• Feb 25, 2012

    It's hard to talk about this movie beyond its cinematography and the artistry of its visuals. Not because there's nothing beyond those two, but rather because those two are just so unbelievably well-done that it's hard to concentrate on anything else. This is a movie that deserves to be seen on the big screen if that's in any way possible. Because if you manage to do so, you will be sucked in from the very first frame. The vastness of Shanbei's landscape is capture beautifully in this film and at some points I found myself totally ignoring the dialogue and what was going on with the characters in favour of just admiring the scenery. Though that isn't really a compliment. As I said in the beginning, this movie has a cinematography that's almost too good. The story only barely manages to keep up, which is a shame, because it's not a bad story. I found myself liking these characters, their unique characteristics and their actors, who were all very talented and natural for their roles. And I kind of liked the music and all of the songs as well. The latter ones took some getting used to, as they were so very different from what I usually listen to, but they had their own charm and power of emotion going for them. So I really liked this film. Is it a masterpiece? No, not really. Cinematography alone doesn't make a masterful movie, and while the story is good, it's not that good. Still, I'd definitely recommend this one to almost anyone. It's a bit slow and nothing much actually happens, but it's a powerful piece to witness.

    It's hard to talk about this movie beyond its cinematography and the artistry of its visuals. Not because there's nothing beyond those two, but rather because those two are just so unbelievably well-done that it's hard to concentrate on anything else. This is a movie that deserves to be seen on the big screen if that's in any way possible. Because if you manage to do so, you will be sucked in from the very first frame. The vastness of Shanbei's landscape is capture beautifully in this film and at some points I found myself totally ignoring the dialogue and what was going on with the characters in favour of just admiring the scenery. Though that isn't really a compliment. As I said in the beginning, this movie has a cinematography that's almost too good. The story only barely manages to keep up, which is a shame, because it's not a bad story. I found myself liking these characters, their unique characteristics and their actors, who were all very talented and natural for their roles. And I kind of liked the music and all of the songs as well. The latter ones took some getting used to, as they were so very different from what I usually listen to, but they had their own charm and power of emotion going for them. So I really liked this film. Is it a masterpiece? No, not really. Cinematography alone doesn't make a masterful movie, and while the story is good, it's not that good. Still, I'd definitely recommend this one to almost anyone. It's a bit slow and nothing much actually happens, but it's a powerful piece to witness.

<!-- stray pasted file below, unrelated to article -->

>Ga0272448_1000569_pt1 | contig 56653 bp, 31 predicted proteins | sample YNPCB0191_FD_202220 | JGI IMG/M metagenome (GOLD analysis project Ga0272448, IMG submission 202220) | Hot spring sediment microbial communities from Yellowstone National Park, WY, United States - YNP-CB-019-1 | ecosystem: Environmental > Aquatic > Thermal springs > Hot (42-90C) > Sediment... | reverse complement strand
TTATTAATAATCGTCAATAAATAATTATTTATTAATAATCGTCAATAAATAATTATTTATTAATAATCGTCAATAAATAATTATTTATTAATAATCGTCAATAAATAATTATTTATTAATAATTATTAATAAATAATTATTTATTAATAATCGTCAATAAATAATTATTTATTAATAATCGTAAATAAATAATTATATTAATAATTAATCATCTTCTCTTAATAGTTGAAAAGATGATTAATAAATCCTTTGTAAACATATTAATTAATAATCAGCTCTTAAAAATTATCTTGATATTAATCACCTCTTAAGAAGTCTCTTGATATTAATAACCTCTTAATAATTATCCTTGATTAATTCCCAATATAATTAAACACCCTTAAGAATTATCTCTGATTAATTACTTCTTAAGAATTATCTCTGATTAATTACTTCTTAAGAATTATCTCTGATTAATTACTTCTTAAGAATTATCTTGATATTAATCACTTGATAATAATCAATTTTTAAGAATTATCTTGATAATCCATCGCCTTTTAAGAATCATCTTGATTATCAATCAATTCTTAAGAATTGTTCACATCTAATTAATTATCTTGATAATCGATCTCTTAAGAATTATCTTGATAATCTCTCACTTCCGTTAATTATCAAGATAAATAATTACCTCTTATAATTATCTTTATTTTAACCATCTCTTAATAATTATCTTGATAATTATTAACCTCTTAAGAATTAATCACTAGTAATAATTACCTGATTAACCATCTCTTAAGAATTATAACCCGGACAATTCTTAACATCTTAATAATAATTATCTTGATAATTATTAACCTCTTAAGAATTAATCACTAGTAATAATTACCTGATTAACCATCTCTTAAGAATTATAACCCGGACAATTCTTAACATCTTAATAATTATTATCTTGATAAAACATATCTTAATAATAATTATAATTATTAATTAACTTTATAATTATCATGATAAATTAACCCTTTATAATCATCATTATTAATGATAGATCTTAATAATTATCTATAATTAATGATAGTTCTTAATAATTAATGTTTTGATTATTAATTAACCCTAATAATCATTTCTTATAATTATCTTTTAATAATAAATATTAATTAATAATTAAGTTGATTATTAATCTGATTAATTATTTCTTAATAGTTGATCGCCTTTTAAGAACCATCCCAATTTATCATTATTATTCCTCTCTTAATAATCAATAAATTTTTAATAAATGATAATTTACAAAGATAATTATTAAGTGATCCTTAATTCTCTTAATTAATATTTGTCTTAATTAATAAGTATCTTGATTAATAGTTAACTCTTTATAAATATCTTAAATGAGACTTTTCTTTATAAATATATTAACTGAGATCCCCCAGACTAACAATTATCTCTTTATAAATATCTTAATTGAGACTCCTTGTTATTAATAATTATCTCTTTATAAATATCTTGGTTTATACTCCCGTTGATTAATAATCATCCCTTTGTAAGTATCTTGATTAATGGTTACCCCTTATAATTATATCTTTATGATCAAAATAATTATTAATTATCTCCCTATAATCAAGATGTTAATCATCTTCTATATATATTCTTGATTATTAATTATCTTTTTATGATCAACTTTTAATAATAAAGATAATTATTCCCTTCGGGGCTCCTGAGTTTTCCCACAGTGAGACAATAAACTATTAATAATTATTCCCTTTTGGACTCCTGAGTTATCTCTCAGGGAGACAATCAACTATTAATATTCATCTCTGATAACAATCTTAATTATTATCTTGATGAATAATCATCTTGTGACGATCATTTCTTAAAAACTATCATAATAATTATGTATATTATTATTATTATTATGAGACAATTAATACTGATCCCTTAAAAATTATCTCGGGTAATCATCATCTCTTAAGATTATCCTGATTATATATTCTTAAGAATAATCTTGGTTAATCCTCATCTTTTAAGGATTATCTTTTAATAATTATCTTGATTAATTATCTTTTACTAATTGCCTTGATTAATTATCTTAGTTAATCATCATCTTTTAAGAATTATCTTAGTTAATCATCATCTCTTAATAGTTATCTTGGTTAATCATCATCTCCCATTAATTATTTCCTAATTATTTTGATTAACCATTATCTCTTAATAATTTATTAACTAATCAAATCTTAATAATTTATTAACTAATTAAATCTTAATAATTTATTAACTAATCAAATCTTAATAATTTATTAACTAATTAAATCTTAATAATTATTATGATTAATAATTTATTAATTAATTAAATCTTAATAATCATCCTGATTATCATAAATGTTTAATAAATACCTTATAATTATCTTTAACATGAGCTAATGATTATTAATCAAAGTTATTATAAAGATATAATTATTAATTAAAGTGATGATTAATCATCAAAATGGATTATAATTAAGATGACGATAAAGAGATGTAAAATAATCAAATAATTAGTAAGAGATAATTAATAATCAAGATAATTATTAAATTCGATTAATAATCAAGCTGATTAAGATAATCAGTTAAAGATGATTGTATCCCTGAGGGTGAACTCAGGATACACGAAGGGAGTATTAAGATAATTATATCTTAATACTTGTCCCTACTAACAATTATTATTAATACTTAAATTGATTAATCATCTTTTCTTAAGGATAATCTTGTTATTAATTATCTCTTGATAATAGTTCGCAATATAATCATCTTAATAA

• Nov 05, 2011

    I gotta say I get the movie but it was the slowest movie I've ever seen. Slower than I could've imagined a movie. And I love "Spring Summer Fall Winter And Spring" :p.

    There was no real reason. This is a half hour story in 90 minutes time. Lovely though the film & the shooting are by Chen Kaige and Zhang Yimou!! It was tough to get through. One viewing is probably too many. If you want a snail-paced 80s movie that's excellent, try Red Sorghum.

    I gotta say I get the movie but it was the slowest movie I've ever seen. Slower than I could've imagined a movie. And I love "Spring Summer Fall Winter And Spring" :p.

    There was no real reason. This is a half hour story in 90 minutes time. Lovely though the film & the shooting are by Chen Kaige and Zhang Yimou!! It was tough to get through. One viewing is probably too many. If you want a snail-paced 80s movie that's excellent, try Red Sorghum.

  • Jan 14, 2011